The Department of Finance has published a paper setting out the steps towards the introduction of changes to the way foreign dividends are taxed under Ireland’s corporation-tax system.
The paper includes details of a consultation process that will run from yesterday, 14 September, to 13 December.
The Government intends to legislate for what is known as ‘participation exemption’ for foreign-sourced dividends in the Finance Bill 2024, with the new system coming into effect from 2025.
‘Tax and credit’
Under the current ‘tax-and-credit’ system, dividends received from foreign sources are subject to Irish corporation tax, but credit is given in Ireland for tax paid in other jurisdictions, up to the amount of Irish tax payable on the income.
The department describes the amount of incremental tax received under this system as “negligible”, adding that plans for a minimum 15% tax rate globally will further negate the potential for any tax to be paid in Ireland on such income.
The proposed change would act as a double-taxation relief measure, which would exempt certain qualifying foreign dividend income from corporation tax.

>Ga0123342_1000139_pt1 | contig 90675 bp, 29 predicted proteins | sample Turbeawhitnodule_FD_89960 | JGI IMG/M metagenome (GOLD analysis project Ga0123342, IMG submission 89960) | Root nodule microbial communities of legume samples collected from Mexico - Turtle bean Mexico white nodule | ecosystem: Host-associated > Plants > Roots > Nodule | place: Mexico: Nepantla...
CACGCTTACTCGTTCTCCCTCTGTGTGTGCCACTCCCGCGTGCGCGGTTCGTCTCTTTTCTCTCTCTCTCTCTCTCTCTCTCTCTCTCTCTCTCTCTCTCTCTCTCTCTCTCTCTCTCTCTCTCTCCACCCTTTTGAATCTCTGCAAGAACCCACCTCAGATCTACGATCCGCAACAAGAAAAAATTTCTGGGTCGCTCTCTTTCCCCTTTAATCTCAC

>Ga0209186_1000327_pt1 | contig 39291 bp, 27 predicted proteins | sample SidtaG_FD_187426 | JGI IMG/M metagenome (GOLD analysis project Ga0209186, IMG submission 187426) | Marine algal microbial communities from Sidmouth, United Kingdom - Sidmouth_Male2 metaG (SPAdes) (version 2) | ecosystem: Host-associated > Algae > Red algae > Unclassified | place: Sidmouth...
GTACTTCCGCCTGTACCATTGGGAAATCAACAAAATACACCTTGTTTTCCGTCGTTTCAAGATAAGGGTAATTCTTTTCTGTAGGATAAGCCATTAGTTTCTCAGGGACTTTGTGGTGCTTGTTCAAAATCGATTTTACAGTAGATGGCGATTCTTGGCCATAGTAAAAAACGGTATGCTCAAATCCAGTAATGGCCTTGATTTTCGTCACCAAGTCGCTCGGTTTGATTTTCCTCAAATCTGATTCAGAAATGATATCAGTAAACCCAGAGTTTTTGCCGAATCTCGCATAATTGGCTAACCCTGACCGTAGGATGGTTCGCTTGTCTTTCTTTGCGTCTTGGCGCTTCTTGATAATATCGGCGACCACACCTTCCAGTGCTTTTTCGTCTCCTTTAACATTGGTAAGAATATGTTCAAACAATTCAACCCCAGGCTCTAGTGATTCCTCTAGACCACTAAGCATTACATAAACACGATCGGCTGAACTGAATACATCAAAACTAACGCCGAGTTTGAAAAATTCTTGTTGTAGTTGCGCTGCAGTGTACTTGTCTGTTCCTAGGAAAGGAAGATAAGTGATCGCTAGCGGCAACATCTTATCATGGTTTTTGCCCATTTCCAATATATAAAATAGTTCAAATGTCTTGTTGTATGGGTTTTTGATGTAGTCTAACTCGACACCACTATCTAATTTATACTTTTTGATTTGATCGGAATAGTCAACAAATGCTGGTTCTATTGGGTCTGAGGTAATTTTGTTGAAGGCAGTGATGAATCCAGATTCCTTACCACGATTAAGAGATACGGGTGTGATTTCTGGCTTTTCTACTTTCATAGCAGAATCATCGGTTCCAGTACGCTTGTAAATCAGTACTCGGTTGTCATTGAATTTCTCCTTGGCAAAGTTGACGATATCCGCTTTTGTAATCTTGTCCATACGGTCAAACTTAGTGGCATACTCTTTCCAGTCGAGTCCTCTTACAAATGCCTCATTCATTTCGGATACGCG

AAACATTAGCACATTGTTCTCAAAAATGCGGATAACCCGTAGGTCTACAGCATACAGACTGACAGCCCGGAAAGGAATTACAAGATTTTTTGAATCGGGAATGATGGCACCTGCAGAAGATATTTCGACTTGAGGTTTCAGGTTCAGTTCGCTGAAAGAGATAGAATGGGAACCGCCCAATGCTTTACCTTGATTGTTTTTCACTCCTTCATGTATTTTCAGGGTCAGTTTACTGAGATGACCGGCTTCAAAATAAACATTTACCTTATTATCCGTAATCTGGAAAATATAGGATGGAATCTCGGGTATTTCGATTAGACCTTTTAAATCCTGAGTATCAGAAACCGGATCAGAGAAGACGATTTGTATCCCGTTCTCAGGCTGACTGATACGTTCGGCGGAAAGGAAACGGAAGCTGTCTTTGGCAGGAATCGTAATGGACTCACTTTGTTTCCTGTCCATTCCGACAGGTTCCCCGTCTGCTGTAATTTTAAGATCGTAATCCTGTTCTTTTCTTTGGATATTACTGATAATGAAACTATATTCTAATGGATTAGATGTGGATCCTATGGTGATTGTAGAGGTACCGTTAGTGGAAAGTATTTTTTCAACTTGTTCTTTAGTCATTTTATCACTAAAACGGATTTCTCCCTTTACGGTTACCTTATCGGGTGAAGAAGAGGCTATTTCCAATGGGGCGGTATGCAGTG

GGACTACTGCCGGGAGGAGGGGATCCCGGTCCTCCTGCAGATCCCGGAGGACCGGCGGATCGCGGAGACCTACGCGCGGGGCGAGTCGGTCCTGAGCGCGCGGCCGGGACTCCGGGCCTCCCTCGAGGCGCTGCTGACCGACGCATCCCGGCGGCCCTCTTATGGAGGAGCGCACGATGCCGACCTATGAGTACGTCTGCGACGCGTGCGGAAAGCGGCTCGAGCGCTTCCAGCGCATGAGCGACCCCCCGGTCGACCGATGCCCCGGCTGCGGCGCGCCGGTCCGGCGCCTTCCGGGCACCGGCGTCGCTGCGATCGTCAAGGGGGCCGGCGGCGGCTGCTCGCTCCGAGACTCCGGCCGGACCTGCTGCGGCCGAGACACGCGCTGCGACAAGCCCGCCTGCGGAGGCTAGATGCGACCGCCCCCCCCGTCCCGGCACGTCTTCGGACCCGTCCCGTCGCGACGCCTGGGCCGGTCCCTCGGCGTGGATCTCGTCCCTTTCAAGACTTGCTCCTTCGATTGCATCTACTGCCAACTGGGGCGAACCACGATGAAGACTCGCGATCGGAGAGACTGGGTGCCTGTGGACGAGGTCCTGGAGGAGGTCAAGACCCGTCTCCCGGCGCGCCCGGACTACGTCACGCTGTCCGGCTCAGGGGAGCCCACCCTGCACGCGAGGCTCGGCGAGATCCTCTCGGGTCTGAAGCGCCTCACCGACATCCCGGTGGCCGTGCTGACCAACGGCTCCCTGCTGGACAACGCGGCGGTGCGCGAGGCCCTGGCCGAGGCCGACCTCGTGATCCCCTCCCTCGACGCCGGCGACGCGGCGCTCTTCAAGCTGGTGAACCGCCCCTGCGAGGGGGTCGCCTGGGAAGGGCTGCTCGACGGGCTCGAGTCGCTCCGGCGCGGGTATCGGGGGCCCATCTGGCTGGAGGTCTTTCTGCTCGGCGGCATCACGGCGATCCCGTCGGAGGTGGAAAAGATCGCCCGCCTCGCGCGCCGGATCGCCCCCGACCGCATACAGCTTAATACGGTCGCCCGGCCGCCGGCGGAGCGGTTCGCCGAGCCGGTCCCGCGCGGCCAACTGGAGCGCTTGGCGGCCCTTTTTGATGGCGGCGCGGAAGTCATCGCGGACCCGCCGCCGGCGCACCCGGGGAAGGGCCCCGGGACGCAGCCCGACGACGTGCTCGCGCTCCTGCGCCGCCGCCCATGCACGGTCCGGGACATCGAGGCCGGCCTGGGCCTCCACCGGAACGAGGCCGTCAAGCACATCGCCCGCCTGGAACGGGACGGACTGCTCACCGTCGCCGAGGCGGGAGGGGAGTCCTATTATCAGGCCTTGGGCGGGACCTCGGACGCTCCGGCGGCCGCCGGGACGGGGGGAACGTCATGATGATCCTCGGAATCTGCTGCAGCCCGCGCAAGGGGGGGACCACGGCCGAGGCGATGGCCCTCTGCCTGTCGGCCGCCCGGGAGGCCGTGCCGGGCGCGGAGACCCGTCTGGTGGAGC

“Ireland is currently a significant outlier, being the only EU country, and one of a very small number of OECD countries, that does not operate some form of participation exemption for foreign dividends,” the department points out.
Minister for Finance Michael McGrath (pictured) says that the change will provide “much-needed administrative simplification and greater certainty” for businesses.
Among the considerations set out by the department are whether such an exemption should be full or partial, whether firms could choose to remain under the current system, and whether the proposal should be limited to dividends received from certain jurisdictions.
The consultation process will also seek views on whether there should be a similar exemption for the profits of foreign branches of Irish companies.
In a foreword to the paper, Minister McGrath says that further examination of the potential benefits and impacts of such a branch exemption is needed before a decision can be made.